ASEAN: Lost In the Lack Of Translation – Analysis

By Felix Sharief*

Coinciding with the 46th anniversary of the Association of Southeast Asian Nations (ASEAN), the ASEAN Intergovernmental Commission on Human Rights (AICHR), along with ASEAN Country Permanent Representatives (CPRs), convened a joint event in late August focused on the strengthening of ASEAN Community building through the implementation of the ASEAN Human Rights Declaration.

The event featured the book launch of “ASEAN Human Rights Declaration (AHRD) and the Phnom Penh Statement on the Adoption of the AHRD, and its Translations.” The book comprises translations of the Declaration and Statement from English to ASEAN’s nine national languages.

The first call to translate the Declaration came from the coalition of civil societies in the ASEAN region while the Declaration was still in the process of being drafted. The coalition urged the AICHR to translate the draft into the national languages and local dialects of the ASEAN countries in order to encourage broader public participation in the region. Since its creation in 1967, ASEAN used English as its de facto official language until 2007, when it was formally recognized through the ASEAN Charter. Article 34 of the charter now states that “The working language of ASEAN shall be English.”

It should be noted, however, that Southeast Asia is home to more than 600 million people with a wide range of languages spoken across the region. Only in Brunei Darussalam, Malaysia, the Philippines, and Singapore is English widely spoken by citizens and used as a working language by their respective governments.

Other countries in the region only use English as a second, or even a third language, and according to global language training company Education first, they do so with very low proficiency as measured by the English Proficiency Index (EPI). The citizens of Cambodia, Indonesia, Myanmar, Laos, Thailand, and Vietnam English hardly use English at all, and it is generally only used by foreign companies or organizations operating in these countries. ASEAN uses English as a matter of practicality. The ASEAN Secretariat lacks both human and monetary resources to translate ASEAN documents into the respective languages of Member States.

From 2003 to 2013, the ASEAN Secretariat produced more than 120 official publications. This figure does not include the official documents also produced by the respective Chairmanships. For example, in 2011 alone, the Indonesia chairmanship issued more than 110 documents. Despite this large number of publications, only two official documents are currently being translated into the ASEAN national languages – the ASEAN Charter and the recently published AHRD.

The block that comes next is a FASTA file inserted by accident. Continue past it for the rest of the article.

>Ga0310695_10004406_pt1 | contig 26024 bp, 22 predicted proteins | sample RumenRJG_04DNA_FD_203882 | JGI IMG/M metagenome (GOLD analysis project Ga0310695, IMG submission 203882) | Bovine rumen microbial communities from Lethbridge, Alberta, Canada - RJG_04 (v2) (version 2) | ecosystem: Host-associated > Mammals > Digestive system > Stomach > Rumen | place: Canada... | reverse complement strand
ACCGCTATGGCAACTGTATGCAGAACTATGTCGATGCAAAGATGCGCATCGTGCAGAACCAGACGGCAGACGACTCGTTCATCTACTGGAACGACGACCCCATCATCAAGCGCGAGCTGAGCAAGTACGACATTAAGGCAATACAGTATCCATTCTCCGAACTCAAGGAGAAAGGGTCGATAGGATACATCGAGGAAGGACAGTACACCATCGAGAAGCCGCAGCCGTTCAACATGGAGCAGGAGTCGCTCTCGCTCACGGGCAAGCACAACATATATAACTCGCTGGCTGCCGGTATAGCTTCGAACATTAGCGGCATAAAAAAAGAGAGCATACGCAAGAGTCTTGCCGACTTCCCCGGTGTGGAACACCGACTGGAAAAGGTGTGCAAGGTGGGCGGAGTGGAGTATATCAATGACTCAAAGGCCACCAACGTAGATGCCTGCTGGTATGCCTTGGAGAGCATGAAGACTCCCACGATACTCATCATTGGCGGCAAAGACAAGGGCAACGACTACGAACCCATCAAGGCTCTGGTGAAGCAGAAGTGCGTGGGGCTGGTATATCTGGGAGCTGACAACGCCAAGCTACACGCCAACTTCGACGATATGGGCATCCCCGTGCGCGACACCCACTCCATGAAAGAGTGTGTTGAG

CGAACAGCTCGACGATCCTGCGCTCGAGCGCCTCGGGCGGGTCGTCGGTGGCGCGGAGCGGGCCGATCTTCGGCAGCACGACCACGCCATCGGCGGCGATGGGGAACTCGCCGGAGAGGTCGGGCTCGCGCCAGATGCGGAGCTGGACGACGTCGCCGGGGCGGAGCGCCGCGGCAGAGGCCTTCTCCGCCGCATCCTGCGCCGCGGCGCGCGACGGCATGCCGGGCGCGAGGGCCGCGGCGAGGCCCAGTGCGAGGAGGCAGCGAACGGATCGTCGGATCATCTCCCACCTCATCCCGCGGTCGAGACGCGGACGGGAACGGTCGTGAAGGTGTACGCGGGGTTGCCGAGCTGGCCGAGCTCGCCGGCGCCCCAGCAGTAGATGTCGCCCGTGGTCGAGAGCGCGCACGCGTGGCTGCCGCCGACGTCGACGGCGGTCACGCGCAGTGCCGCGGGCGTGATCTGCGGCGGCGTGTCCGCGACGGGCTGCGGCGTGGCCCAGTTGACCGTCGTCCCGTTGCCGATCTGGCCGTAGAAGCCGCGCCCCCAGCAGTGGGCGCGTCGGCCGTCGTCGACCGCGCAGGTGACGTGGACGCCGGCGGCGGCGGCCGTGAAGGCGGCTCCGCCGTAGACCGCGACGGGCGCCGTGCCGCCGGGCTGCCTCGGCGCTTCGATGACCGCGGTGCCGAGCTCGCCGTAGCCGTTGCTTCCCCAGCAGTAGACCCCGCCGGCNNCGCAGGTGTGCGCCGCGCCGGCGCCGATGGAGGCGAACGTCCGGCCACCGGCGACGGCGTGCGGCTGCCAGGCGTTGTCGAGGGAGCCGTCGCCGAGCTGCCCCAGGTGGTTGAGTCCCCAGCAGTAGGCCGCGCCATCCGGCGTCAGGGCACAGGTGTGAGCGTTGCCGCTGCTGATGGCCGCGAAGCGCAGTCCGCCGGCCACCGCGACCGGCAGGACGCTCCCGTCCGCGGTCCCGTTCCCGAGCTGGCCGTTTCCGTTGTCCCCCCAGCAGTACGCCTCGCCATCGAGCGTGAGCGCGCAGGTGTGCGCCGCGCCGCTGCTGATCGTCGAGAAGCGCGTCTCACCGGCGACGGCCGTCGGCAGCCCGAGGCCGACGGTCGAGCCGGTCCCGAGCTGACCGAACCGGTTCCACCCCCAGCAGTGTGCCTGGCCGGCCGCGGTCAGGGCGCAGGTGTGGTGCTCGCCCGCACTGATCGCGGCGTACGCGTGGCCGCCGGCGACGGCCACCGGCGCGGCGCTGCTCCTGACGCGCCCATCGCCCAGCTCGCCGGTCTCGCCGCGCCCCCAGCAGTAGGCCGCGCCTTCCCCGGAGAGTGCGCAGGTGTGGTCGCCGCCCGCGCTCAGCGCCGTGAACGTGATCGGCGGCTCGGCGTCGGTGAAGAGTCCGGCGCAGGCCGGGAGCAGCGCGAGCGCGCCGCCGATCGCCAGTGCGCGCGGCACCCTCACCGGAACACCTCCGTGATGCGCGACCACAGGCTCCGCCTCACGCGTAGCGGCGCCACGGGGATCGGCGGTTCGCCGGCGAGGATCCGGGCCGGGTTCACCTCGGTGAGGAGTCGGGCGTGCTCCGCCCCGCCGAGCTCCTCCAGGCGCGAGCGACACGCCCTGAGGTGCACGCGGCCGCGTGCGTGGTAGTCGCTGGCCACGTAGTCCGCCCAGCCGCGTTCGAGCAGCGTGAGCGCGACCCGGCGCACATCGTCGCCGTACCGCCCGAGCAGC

In 2009, during the 14th ASEAN Summit in Cha-am Hua Hin, Thailand, ASEAN encouraged its Member States to translate “The ASEAN Way” into their respective national languages. Ironically, the Leaders are more interested to translating the ASEAN anthem rather than the important documents which can support a more people-oriented ASEAN.

Translating ASEAN documents into the languages of Member States is crucial, because it will increase the participation of their respective citizens and provide them with a better understanding of what their governments have done and what ASEAN has achieved regionally. The experience of the European Union (EU) demonstrates that there is a significant gap among its own citizen’s understanding of the EU with diplomats and staff in Brussels, Strasbourg, Luxembourg and Frankfurt due to language issues.

Under Article 2, Section 2 (L), the ASEAN Charter highlights the principle of respecting the different languages of the people of ASEAN so as to emphasize “common values in the spirit of unity in diversity.”

Though English has been used as ASEAN’s working language for nearly fifty years, the Secretariat must address the linguistic limitations inherent to the region if it wants to create a people-oriented community.  They could start by publishing translations of each of the ASEAN Community blueprints. Otherwise, how can ASEAN expect to create a unified community if its peoples are unable to understand the policies and regulations that the regional group has created to govern them?

In the coming years, by virtue of ASEAN’s growing influence on its citizens in the region, language issues should come under greater scrutiny.  In 2015, Southeast Asia will become a single economic market, and there will be increased regulation at a regional level. This in turn will require greater socialization and awareness among the 600 million people of ASEAN. The translation of regional regulations to all Member States’ national languages will be extremely important for this effort to succeed.

Translating official documents is not only an obligation of the ASEAN Secretariat. It is also the responsibility of every Member State to enhancing its citizens’ awareness and understanding of ASEAN. If these governments want to build a people-oriented community, it must address this demand. Otherwise citizen participation in the region will remain low, and ASEAN will remain a government-centric organization.

*Felix Sharief works as an ASEAN Research Analyst at the British Embassy in Jakarta. Previously he worked at the ASEAN Secretariat and the House of Representatives of the Republic of Indonesia. Opinions expressed are solely his own and do not express the views or opinions of his employer.